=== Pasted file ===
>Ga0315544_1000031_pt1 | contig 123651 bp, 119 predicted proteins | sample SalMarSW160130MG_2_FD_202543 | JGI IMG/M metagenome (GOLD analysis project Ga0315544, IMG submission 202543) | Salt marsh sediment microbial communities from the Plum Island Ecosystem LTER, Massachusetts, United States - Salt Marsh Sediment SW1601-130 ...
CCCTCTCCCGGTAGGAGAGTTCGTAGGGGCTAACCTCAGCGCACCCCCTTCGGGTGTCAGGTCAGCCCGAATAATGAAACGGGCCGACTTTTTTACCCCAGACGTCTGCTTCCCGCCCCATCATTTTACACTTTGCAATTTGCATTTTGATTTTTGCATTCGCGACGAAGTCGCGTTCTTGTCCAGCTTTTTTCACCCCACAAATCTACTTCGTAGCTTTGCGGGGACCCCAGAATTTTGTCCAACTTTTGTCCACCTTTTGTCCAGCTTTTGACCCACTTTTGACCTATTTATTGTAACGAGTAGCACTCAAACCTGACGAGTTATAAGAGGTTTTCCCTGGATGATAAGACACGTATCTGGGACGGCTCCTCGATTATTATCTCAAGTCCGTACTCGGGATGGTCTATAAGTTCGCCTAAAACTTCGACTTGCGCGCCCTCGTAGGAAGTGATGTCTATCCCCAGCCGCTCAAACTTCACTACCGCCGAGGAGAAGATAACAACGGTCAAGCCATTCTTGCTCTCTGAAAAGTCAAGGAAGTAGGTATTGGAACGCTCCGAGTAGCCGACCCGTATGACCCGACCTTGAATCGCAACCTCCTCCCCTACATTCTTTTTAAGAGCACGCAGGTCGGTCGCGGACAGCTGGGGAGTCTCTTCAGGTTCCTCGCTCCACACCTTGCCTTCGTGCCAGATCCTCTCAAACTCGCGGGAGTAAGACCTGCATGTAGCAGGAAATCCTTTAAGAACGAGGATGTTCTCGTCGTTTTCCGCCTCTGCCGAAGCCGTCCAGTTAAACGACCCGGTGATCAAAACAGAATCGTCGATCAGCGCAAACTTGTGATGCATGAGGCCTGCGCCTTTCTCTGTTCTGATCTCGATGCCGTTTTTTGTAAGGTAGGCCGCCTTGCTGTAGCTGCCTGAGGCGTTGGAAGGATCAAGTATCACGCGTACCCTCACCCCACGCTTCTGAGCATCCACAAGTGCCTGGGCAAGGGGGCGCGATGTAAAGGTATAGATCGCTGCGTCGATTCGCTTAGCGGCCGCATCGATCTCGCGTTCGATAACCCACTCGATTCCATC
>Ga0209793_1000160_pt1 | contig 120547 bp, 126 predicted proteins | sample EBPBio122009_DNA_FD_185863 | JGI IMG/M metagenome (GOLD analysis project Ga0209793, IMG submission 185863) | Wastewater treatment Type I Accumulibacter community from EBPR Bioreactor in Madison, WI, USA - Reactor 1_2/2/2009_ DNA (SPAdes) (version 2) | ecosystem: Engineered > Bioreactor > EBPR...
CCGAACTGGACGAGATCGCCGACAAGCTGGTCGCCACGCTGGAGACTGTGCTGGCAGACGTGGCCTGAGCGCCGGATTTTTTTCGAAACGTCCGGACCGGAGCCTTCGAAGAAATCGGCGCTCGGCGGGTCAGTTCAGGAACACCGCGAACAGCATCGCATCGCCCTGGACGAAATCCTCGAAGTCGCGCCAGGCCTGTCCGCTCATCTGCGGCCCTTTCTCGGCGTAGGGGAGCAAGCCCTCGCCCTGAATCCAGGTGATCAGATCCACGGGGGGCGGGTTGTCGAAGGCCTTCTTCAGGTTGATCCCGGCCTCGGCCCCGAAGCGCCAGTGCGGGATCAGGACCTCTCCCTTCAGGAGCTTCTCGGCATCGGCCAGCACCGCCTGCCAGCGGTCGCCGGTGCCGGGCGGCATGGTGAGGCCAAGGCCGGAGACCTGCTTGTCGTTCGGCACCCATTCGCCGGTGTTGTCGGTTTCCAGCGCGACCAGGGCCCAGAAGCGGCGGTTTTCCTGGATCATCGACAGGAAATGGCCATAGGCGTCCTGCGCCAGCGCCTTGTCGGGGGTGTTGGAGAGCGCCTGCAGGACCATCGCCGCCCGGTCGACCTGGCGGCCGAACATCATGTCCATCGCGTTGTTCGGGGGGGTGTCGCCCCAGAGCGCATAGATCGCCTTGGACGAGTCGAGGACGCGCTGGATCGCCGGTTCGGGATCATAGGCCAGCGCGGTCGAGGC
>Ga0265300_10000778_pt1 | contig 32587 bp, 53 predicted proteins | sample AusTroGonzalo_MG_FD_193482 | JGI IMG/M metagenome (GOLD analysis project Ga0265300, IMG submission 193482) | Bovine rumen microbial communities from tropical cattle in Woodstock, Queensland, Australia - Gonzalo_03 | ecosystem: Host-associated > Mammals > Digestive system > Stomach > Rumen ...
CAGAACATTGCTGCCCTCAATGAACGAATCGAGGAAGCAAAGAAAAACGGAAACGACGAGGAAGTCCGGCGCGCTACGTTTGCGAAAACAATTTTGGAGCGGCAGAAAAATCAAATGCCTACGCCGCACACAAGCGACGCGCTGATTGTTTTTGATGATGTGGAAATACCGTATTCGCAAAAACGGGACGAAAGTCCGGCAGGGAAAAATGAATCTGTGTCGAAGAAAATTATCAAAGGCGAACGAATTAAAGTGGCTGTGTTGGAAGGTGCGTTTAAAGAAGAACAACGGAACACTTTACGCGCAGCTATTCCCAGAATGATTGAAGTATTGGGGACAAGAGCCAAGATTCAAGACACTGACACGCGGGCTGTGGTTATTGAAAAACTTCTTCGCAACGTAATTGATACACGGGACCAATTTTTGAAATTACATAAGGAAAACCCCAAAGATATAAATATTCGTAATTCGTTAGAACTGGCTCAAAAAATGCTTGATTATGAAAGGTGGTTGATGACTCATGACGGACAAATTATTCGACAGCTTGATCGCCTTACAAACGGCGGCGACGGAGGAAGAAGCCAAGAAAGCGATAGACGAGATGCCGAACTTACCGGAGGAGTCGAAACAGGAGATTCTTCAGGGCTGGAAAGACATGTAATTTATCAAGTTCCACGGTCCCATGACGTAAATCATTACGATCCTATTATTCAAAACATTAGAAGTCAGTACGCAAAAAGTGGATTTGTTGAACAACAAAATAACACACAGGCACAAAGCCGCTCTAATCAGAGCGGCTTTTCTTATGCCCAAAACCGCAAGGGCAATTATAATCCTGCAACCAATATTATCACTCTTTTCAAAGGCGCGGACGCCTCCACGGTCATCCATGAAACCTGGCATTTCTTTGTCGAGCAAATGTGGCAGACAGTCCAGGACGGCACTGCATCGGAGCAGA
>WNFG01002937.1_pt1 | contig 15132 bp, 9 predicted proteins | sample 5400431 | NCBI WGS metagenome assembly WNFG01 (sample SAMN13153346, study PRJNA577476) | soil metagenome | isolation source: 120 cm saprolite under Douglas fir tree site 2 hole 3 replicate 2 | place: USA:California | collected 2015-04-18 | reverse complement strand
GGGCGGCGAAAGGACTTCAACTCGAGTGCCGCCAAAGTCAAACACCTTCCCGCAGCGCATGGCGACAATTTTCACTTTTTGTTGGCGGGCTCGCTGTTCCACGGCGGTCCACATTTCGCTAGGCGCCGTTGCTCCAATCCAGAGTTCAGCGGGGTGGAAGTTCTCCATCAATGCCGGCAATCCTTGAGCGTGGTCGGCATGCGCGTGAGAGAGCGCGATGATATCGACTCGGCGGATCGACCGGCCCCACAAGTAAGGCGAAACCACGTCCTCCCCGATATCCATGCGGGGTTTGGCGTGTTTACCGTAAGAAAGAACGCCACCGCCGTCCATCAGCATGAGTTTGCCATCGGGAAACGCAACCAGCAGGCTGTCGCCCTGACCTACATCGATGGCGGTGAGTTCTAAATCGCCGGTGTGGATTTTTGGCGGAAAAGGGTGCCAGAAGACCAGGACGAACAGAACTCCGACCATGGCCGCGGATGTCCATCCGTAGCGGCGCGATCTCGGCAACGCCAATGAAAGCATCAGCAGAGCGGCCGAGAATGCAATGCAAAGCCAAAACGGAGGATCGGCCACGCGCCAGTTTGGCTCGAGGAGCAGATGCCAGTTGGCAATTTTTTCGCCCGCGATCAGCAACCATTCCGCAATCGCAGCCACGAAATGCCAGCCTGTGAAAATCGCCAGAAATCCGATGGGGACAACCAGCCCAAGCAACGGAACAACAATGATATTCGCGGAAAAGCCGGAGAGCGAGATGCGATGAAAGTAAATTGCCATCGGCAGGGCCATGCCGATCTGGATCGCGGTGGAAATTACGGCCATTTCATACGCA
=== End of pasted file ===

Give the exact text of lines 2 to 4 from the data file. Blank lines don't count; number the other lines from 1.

CCCTCTCCCGGTAGGAGAGTTCGTAGGGGCTAACCTCAGCGCACCCCCTTCGGGTGTCAGGTCAGCCCGAATAATGAAACGGGCCGACTTTTTTACCCCAGACGTCTGCTTCCCGCCCCATCATTTTACACTTTGCAATTTGCATTTTGATTTTTGCATTCGCGACGAAGTCGCGTTCTTGTCCAGCTTTTTTCACCCCACAAATCTACTTCGTAGCTTTGCGGGGACCCCAGAATTTTGTCCAACTTTTGTCCACCTTTTGTCCAGCTTTTGACCCACTTTTGACCTATTTATTGTAACGAGTAGCACTCAAACCTGACGAGTTATAAGAGGTTTTCCCTGGATGATAAGACACGTATCTGGGACGGCTCCTCGATTATTATCTCAAGTCCGTACTCGGGATGGTCTATAAGTTCGCCTAAAACTTCGACTTGCGCGCCCTCGTAGGAAGTGATGTCTATCCCCAGCCGCTCAAACTTCACTACCGCCGAGGAGAAGATAACAACGGTCAAGCCATTCTTGCTCTCTGAAAAGTCAAGGAAGTAGGTATTGGAACGCTCCGAGTAGCCGACCCGTATGACCCGACCTTGAATCGCAACCTCCTCCCCTACATTCTTTTTAAGAGCACGCAGGTCGGTCGCGGACAGCTGGGGAGTCTCTTCAGGTTCCTCGCTCCACACCTTGCCTTCGTGCCAGATCCTCTCAAACTCGCGGGAGTAAGACCTGCATGTAGCAGGAAATCCTTTAAGAACGAGGATGTTCTCGTCGTTTTCCGCCTCTGCCGAAGCCGTCCAGTTAAACGACCCGGTGATCAAAACAGAATCGTCGATCAGCGCAAACTTGTGATGCATGAGGCCTGCGCCTTTCTCTGTTCTGATCTCGATGCCGTTTTTTGTAAGGTAGGCCGCCTTGCTGTAGCTGCCTGAGGCGTTGGAAGGATCAAGTATCACGCGTACCCTCACCCCACGCTTCTGAGCATCCACAAGTGCCTGGGCAAGGGGGCGCGATGTAAAGGTATAGATCGCTGCGTCGATTCGCTTAGCGGCCGCATCGATCTCGCGTTCGATAACCCACTCGATTCCATC
>Ga0209793_1000160_pt1 | contig 120547 bp, 126 predicted proteins | sample EBPBio122009_DNA_FD_185863 | JGI IMG/M metagenome (GOLD analysis project Ga0209793, IMG submission 185863) | Wastewater treatment Type I Accumulibacter community from EBPR Bioreactor in Madison, WI, USA - Reactor 1_2/2/2009_ DNA (SPAdes) (version 2) | ecosystem: Engineered > Bioreactor > EBPR...
CCGAACTGGACGAGATCGCCGACAAGCTGGTCGCCACGCTGGAGACTGTGCTGGCAGACGTGGCCTGAGCGCCGGATTTTTTTCGAAACGTCCGGACCGGAGCCTTCGAAGAAATCGGCGCTCGGCGGGTCAGTTCAGGAACACCGCGAACAGCATCGCATCGCCCTGGACGAAATCCTCGAAGTCGCGCCAGGCCTGTCCGCTCATCTGCGGCCCTTTCTCGGCGTAGGGGAGCAAGCCCTCGCCCTGAATCCAGGTGATCAGATCCACGGGGGGCGGGTTGTCGAAGGCCTTCTTCAGGTTGATCCCGGCCTCGGCCCCGAAGCGCCAGTGCGGGATCAGGACCTCTCCCTTCAGGAGCTTCTCGGCATCGGCCAGCACCGCCTGCCAGCGGTCGCCGGTGCCGGGCGGCATGGTGAGGCCAAGGCCGGAGACCTGCTTGTCGTTCGGCACCCATTCGCCGGTGTTGTCGGTTTCCAGCGCGACCAGGGCCCAGAAGCGGCGGTTTTCCTGGATCATCGACAGGAAATGGCCATAGGCGTCCTGCGCCAGCGCCTTGTCGGGGGTGTTGGAGAGCGCCTGCAGGACCATCGCCGCCCGGTCGACCTGGCGGCCGAACATCATGTCCATCGCGTTGTTCGGGGGGGTGTCGCCCCAGAGCGCATAGATCGCCTTGGACGAGTCGAGGACGCGCTGGATCGCCGGTTCGGGATCATAGGCCAGCGCGGTCGAGGC